[This is a review of Teen Wolf season 3, episode 14. It contains SPOILERS.]
Season 3 of MTV’s Teen Wolf returned last week with a strong midseason premiere that primarily worked on establishing new plot elements. “More Bad Than Good,” while by no means a standalone episode, tells a much more self-contained story in which the gang comes together with a single goal in mind: to find the missing Malia Tate, now a teenager and trapped in the form of a coyote, and reunite her with her father – preferably before her father shoots her in the head.
This isn’t the first time that the teenagers of Teen Wolf have played at being detectives, but the dynamic feels a little different now that Sheriff Stilinski has had his eyes opened to the existence of werewolves and can aid in the hunt more directly. Of course, there’s also a new clueless dad in town as FBI agent Kyle McCall, Scott’s father, takes his own turn at hampering the investigation. Sadly it doesn’t look like he’ll be striking up a Dale Cooper-esque rapport with the local law enforcement any time soon.
Agent McCall isn’t the only thing slowing down the search for Malia. Scott, Allison and Stiles are still crippled by the effects of their sacrifice to the Nemeton, which might suck for them but it continues to provide an excuse for some very visually arresting hallucinations, including Allison’s gory vision of her own autopsy and Stiles watching words literally fall off the page as he continues to be plagued by his own brand of magical dyslexia, unable to tell whether he’s awake or dreaming. At this rate, season 3 will end with Stiles falling backwards into a bathtub.
Despite the hunt for Malia the werecoyote (yes, werecoyotes are a thing now), the main focus of “More Bad Than Good” is character development, rather than building up more mythos. The relationships between the characters has always been one of the greatest strengths of Teen Wolf, and the episode is an interesting callback to “Alpha Pact,” as Stiles, Allison and Scott are each aided in their recovery by the person who was their “anchor” during the ceremony. In many ways, “More Bad Than Good” is as much about them dealing with the trauma as it is about trying to reunite Malia with her father.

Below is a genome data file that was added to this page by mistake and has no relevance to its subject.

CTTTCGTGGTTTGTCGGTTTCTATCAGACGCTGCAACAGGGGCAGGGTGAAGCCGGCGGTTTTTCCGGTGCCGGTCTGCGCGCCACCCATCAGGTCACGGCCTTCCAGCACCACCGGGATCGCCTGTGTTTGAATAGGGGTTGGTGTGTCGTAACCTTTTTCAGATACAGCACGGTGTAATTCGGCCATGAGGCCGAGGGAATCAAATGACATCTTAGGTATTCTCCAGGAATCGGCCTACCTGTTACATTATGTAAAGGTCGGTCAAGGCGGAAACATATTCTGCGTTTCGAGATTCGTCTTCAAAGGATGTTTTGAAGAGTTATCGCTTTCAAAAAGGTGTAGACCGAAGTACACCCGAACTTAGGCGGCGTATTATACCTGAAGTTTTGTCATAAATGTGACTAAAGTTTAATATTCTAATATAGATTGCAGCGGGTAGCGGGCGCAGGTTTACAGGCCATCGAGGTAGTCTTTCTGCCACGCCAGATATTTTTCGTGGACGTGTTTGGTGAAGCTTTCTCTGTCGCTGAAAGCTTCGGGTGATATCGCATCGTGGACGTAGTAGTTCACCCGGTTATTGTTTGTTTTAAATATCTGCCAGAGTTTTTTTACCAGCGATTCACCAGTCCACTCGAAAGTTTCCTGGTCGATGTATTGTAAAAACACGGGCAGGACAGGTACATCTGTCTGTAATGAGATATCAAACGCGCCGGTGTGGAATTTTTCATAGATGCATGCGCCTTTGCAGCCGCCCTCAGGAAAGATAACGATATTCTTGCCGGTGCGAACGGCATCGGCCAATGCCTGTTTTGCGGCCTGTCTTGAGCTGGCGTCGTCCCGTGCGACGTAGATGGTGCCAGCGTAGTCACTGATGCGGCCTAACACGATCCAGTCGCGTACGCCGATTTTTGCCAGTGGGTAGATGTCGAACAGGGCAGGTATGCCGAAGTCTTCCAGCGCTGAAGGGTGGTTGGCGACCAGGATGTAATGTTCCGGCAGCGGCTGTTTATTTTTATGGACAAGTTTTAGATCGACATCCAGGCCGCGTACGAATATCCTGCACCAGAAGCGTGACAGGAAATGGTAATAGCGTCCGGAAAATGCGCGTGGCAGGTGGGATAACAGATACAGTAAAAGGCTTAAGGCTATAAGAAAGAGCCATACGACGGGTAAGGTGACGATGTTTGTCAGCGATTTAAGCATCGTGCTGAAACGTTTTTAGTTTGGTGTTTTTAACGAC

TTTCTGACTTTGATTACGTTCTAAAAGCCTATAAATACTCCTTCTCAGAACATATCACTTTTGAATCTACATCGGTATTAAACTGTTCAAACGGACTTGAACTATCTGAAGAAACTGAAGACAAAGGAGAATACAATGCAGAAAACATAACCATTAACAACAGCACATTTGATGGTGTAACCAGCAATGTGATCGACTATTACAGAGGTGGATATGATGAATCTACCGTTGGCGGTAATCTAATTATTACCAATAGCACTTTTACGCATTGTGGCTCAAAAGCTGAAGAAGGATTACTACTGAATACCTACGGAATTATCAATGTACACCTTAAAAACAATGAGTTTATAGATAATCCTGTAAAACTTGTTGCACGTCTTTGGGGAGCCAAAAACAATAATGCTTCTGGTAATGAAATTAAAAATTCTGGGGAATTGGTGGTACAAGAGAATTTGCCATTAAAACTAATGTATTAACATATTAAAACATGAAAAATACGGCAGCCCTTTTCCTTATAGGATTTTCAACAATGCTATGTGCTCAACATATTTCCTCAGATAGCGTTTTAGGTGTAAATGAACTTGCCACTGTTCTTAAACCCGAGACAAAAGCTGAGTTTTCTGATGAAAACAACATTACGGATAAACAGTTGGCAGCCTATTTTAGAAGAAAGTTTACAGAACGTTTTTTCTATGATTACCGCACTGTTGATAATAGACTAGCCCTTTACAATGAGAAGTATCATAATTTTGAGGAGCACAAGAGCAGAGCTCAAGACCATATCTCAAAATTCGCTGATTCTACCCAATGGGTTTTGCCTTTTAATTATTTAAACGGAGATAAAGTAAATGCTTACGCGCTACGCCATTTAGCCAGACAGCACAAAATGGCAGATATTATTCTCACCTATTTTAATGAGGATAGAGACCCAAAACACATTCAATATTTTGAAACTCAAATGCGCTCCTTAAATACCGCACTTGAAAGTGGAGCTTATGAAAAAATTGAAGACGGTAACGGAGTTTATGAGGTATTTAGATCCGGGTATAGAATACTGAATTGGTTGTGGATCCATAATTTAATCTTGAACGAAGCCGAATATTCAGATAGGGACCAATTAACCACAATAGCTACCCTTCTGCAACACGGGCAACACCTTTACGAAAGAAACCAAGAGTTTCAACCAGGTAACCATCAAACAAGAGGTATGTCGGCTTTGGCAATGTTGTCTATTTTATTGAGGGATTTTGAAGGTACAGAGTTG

While it’s heartening to see Stiles, Scott and Allison face up to their problems, it will be immensely disappointing if the “darkness around their hearts” that was supposed to haunt them for the rest of their lives actually only lasted two episodes and could be cured by a quick pep talk. Let’s hope this is only a temporary reprieve, and that the ramifications of the sacrifice will continue to unfold in more interesting ways as the season continues.
While all this is going on, Derek and Peter Hale are off having fun in their own little side-plot, though “fun” might not be the way that they would describe it. The pair is being tortured for information about a “Loba” (she-wolf) that they claim to know nothing about, but since Cora hasn’t been seen in the past couple of episodes she seems like a strong candidate for the title. It’s somewhat disarming to see the two of them acting like old friends again (well, as much as they ever did) after all of Peter’s sinister plotting in the midseason finale. As with other elements of “More Bad Than Good,” Peter’s motives are something that will hopefully resurface in future episodes.
Like many other supernatural shows before it (True Blood being the most salient example), Teen Wolf has long since started straying away from the central premise of werewolves to include a whole menagerie of supernatural creatures, and with the Nemeton supposedly drawing all kind of beasties to Beacon Hills, that pattern is likely to continue. With that in mind, it’s gratifying to see an episode that highlights Scott’s struggle with his inner Alpha, and it would be good to see more pack politics in the future. Let’s just hope those evil fireflies don’t hog all the screen time.
Teen Wolf returns next Monday with ‘Galvanize’ @10pm on MTV.